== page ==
Sunday, September 19, 2010


Birds criss-cross my backyard, chirping their joy in the blue and stopping to feed at my eight birdfeeders on shepherd hooks here and there amongst the flowers. A few bolder souls go to the top of the two-tiered concrete fountain gurgling in a corner of my patio and shower unashamedly in front of me. They shake their feathers dry and swoop away contentedly.

This is what Sundays are for. Stopping, slowing, bringing the simplicity and beauty of the natural world into our consciousness. Breathing in a new beginning for a new week. Sipping my cup of hot chamomile tea under the large canvas umbrella and noticing the pink corona of flowers on the potted cactus near my feet. Seeing that the bonsai pine and the bonsai bougainvillea flourish in their ceramic dishes in the shadowed corner of our deck. Listening to the gentle chimes of the tall bronze pipes strung together and swaying reassuringly in the breeze under the eaves of my bedroom wall.

Yes, this is what Sundays are for. Not thinking of the news. Not thinking of the refrigerator needing repairs. Not thinking of my unemployed relatives a thousand miles away, or the heartbreak that their struggles bring to me on other days. Not thinking of my dear friend's cancer that saddens me at other times of silence.

The human soul needs a respite. It needs a private, sheltered room where it can lie down in peace and breathe deeply and still its sorrow or absorption in duties that perennially call. Where it can regain its strength and reclaim its beauty and humanity. Where it can rebirth itself and remember to be strong, not to waver, not to abandon anyone when darkness comes.

The beauty that summons me outdoors restores peace this Sunday, any Sunday, any day I care to truly see, reminding me that Someone much greater than I will always find a way to show us hope and serenity.

Tuesday, September 14, 2010


In the old times, long before the advent of telephones, telegraphs, and even something as ordinary today as newspapers, there was one written form of communication that kept humanity connected: personal letters. Communicating our news, our thoughts and fears, our hopes, our daily lives, our plans was important, as it still is. But since people not in our immediate presence couldn't be contacted privately and directly back in the old days, we couldn't stay in touch unless we wrote a personal letter--signed, sealed, and delivered by one human being to another.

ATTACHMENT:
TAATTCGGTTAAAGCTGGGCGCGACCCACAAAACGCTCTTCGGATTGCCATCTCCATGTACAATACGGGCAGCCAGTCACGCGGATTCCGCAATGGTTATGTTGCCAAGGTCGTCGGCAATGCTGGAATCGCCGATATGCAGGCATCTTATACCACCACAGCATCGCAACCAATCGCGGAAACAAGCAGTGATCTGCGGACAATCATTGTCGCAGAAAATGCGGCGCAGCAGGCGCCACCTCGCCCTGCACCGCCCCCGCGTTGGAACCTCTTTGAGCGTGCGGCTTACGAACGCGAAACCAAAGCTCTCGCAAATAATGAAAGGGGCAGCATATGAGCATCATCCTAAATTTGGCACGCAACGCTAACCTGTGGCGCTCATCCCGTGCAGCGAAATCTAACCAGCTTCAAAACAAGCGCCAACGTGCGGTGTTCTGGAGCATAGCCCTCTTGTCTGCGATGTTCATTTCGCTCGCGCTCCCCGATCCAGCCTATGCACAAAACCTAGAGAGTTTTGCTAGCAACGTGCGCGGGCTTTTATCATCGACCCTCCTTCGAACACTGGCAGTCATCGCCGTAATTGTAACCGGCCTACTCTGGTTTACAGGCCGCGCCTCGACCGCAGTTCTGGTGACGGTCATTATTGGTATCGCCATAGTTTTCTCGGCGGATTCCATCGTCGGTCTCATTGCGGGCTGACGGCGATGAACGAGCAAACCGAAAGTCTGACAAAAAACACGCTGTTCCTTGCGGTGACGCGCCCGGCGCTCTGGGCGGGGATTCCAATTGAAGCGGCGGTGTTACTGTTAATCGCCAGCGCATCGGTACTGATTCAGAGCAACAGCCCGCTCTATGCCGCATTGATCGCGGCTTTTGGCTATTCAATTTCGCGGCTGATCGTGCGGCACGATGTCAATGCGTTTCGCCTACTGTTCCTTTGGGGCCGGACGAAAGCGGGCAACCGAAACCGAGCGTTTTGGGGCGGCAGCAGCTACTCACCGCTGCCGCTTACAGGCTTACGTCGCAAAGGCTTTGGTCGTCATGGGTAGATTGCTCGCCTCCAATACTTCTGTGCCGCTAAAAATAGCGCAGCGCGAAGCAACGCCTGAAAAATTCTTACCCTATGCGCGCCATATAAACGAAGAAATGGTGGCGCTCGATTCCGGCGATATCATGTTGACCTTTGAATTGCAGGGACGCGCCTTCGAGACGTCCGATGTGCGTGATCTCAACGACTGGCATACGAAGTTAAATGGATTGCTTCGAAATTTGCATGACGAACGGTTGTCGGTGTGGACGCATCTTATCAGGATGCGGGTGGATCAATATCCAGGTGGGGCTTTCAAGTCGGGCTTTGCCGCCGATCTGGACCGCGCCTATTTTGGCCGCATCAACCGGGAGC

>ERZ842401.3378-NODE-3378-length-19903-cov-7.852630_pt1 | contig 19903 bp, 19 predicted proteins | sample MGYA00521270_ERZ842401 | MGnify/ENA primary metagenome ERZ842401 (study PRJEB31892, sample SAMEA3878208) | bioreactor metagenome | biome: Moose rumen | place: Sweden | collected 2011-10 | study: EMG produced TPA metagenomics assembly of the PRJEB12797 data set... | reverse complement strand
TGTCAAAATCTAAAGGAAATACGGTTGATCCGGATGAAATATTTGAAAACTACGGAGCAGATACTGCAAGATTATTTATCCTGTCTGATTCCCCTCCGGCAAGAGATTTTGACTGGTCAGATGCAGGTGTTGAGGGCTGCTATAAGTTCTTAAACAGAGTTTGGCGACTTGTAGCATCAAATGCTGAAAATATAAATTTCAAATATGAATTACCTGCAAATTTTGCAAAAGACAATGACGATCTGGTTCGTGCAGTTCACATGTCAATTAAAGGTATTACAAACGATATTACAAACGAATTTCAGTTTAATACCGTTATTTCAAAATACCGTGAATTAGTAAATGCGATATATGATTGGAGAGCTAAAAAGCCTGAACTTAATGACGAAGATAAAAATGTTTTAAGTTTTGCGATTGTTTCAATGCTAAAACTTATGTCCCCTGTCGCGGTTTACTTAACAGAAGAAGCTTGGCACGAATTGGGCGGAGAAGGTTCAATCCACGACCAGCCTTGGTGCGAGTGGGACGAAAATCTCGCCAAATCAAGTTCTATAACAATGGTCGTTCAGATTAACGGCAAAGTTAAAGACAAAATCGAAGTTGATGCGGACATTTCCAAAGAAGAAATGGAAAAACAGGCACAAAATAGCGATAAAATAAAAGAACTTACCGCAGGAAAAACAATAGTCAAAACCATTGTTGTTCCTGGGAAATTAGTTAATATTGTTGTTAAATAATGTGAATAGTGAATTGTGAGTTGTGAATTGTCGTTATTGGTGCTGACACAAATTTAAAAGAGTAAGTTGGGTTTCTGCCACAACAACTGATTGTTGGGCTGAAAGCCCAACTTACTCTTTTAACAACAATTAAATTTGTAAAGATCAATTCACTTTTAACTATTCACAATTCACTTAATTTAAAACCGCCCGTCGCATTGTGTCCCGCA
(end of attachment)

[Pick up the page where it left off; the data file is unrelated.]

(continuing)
A piece of paper: the magical link to keeping humanity together, in touch mentally, emotionally, spiritually!

How easy it is for today's texters and e-mailers to forget that personal one-on-one communication wasn't always an instant thing. It wasn't always easy, wasn't something we could do while standing in line to get a cup of coffee and rush to work.

Anyone with anything of import to say, back in the old days, said it in letters. Important people, rich people, business people. Lovers arranging a tryst, and husbands and wives missing one another. Doctors sharing information about a patient's illness, attorneys discussing an inheritance, scientists describing a new discovery. Friends and family and neighbors writing about the vicissitudes of daily life and their commitment to navigating one day after another. Staying in touch was harder, of course, if you were poor and didn't have paper and ink. But everyone with these fundamental items--paper and ink--was practically assured that he or she was tethered to someone else of importance in life, no matter how far away that person was.

How easy it is for us today to forget the tremendous importance of these simple pieces of paper, so fragile and ephemeral as physical things, in our understanding and appreciation of mankind, of the history of humanity, of our evolution as societies flung far and wide. Letters delivered, read, shared, discussed. Stained with tears of sadness at tragic news, or with tears of joy at love professed. Folded in apron pockets, or soldiers' tunics, or within the folds of magistrates' or emperors' flowing robes. Opened and re-opened, tucked away in dusty boxes or drawers. Or torn in anger or despair, a piece of paper destroyed for the words it carried. How amazing it is that letters survived, tied with ribbons and scented with perfume, or stuffed into trunks in attics, or placed in books for memory's sake.

Generation after generation, century after century, eon after eon, these elemental, simple pieces of paper carried literary DNA's of our human connectedness and evolution. That old letters survived at all is another realization to startle us, to amaze us with its implausibility, to make us marvel at how this early form of communication among the masses--so widespread, yet so personal and private--kept humanity linked.

Letter-writing as it was in the old days--the taking of pen or pencil in our hand to set our thoughts to paper--may fully become a lost art someday, as things seem now. Our fingers clicking on plastic while words form magically on lighted screens will also someday seem archaic. But let us never forget the immense power of people wanting to communicate, the indestructibility of their ancient means of doing so, and the permanence of something so impermanent as mere pieces of paper.